Apartment Building Injuries
Living life in an apartment in the city can be an incredibly exciting, fast-paced style of life which appeals to everyone from college students to working professionals. Living in the city comes with a long list of opportunities, but apartment buildings also come saddled with potential hazards which may result in serious injuries, and they can happen at any time. In the event you are injured in your apartment building and you believe the landlord or property owner could be liable, contact the Boston apartment injury attorney experts at Altman & Altman LLP today.
Unless you are particularly wealthy, living in an apartment building means that you are renting space from a landlord or a property owner. Landlords and property owners have an inherent responsibility under premises liability law to maintain a safe and healthy living environment for all of their tenants. When this responsibility is breached, and results in an injury, they may be held liable to help pay for the ensuing costs associated with that injury.
Property owners must take care to keep their buildings free of obvious or hidden hazards by making sure tenants are aware of the dangers, such as by posting signage or disseminating information which would make the tenant able to avoid the hazard. For instance, if the building’s elevator isn’t functioning properly, it should be cordoned off by caution tape or another obstruction, with a clear note posted as to the elevator’s malfunction.
Similarly, if a property owner knows that puddles form in the lobby of the building when it rains or snows, they have a responsibility to place a caution marker on such days or take greater care to mop up the wet spots during inclement weather. If there is no sign posted or no one on staff to make sure the floors are safe, and somebody slips and falls and injures themselves, the property owner could be liable for the injury.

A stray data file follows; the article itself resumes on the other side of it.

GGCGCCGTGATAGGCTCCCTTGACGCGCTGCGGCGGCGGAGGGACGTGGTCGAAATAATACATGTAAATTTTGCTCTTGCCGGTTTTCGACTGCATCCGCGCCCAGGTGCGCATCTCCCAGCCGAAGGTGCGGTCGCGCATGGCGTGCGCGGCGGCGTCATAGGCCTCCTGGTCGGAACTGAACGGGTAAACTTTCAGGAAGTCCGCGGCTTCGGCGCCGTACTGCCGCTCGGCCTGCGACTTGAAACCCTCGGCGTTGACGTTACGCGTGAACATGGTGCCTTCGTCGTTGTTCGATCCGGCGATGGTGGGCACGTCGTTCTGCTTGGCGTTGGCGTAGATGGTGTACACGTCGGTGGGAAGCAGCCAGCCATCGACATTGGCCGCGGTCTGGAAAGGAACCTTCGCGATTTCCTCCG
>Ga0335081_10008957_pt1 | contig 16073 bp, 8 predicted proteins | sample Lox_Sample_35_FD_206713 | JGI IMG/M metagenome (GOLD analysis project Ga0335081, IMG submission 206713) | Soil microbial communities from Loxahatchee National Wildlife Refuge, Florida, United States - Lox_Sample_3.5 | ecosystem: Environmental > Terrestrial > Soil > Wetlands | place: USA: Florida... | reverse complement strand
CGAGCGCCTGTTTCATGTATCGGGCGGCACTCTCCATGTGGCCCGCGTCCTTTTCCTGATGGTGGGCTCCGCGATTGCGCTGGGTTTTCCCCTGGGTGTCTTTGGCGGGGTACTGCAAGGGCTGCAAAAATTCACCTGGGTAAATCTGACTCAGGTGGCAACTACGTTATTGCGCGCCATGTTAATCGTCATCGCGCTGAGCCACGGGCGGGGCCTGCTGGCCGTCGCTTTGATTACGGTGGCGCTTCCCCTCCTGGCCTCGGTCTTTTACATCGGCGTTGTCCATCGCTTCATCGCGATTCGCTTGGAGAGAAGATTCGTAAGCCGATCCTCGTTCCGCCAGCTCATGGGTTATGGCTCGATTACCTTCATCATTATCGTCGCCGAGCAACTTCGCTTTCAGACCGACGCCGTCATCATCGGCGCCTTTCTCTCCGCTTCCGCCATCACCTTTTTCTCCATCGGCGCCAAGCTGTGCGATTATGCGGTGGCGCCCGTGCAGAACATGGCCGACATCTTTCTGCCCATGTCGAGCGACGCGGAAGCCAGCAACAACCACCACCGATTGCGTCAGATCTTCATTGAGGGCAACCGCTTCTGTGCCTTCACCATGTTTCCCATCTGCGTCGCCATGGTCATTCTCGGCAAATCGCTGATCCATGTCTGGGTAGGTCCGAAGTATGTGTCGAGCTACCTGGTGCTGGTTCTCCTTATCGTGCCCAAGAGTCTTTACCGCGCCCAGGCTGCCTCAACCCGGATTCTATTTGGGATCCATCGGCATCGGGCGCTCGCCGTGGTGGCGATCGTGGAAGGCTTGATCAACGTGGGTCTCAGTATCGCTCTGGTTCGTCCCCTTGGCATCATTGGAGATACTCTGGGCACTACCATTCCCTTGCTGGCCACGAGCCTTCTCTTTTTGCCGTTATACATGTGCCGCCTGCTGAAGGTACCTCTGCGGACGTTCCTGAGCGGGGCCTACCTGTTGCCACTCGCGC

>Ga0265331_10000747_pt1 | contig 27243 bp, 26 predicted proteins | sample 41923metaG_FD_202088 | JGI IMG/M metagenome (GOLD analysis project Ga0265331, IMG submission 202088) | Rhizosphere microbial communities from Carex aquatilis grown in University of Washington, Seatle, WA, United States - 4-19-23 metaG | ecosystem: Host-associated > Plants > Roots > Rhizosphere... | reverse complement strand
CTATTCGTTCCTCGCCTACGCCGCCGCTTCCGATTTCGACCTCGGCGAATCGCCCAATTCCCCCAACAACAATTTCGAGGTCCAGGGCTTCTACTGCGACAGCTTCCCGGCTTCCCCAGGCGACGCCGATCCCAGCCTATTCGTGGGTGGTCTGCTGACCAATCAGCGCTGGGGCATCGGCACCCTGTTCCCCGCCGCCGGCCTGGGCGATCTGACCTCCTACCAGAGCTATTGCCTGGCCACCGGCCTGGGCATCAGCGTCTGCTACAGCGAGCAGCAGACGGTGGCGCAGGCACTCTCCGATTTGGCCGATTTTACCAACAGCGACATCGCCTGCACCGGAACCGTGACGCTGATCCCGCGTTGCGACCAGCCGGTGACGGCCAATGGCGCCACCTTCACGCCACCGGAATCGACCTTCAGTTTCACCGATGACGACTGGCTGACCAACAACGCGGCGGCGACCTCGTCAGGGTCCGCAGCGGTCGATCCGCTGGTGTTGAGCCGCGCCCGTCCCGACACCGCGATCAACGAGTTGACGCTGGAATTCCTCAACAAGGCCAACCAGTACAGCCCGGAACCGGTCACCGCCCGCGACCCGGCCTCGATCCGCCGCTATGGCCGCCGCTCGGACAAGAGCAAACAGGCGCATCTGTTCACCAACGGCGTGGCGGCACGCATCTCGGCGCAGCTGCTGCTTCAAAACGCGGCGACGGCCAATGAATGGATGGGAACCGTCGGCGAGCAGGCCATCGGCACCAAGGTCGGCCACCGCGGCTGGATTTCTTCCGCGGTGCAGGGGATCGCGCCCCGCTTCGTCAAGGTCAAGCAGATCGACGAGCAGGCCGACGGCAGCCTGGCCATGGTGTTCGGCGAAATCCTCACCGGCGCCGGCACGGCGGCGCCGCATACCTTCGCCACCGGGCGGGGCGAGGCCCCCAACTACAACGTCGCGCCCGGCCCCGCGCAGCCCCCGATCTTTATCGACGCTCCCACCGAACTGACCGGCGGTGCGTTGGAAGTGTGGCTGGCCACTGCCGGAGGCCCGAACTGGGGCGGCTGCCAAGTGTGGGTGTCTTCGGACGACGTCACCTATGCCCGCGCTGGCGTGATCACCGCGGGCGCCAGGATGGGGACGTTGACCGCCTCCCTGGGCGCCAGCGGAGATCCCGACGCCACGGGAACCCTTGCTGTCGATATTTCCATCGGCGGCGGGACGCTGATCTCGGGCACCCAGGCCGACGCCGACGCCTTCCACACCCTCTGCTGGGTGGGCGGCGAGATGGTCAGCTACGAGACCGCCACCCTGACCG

Outside of basic attentiveness to possible hazards that become apparent, property owners have a responsibility to maintain their properties to a level of reasonable safety. For instance, if a property owner lets their hot water heater decay and rot until it has a major malfunction – maybe it releases ruptures and floods an apartment, or causes colder water to immediately become scolding hot, burning a resident in the shower – they could be held liable.
Some other examples of incidents for which a property owner or landlord may be held liable could include:
- Not maintaining proper fire alarm safety, resulting in tenants being unaware a fire has started. Any injuries or deaths which occur would render the property owner liable.
- Allowing dangerous mold or other unsanitary conditions to continue without remedy, resulting in tenants getting sick through means which could have been easily prevented.
- Not keeping a stairwell or common area clear of obstructions or free of ice/wet spots during bad weather, resulting in an injury from a slip and fall.
- A tenant gets injured from a falling lighting fixture or other structural part of the building which should have been repaired or taken down.
- The property owner fails to properly keep the property secure, resulting in a burglary or an assault from an intruder.
Personal injury attorneys from Altman & Altman LLP live in Cambridge, Boston and the surrounding Massachusetts area. We understand more than anybody how important it is to live in a safe, secure and well-maintained apartment building, and that property owners must take great caution to ensure these conditions for their tenants.
With over 50 years of experience advocating on behalf of injured clients, we have the expertise to turn a claim of negligence against a landlord or property owner into real financial compensation to help you pay with high medical costs or make up for missing money from being unable to work for an extended period of time.
Call us for a free consultation to discuss the specific details of your case today at 617-492-3000 or toll-free at 800-481-6199. We are available 24/7.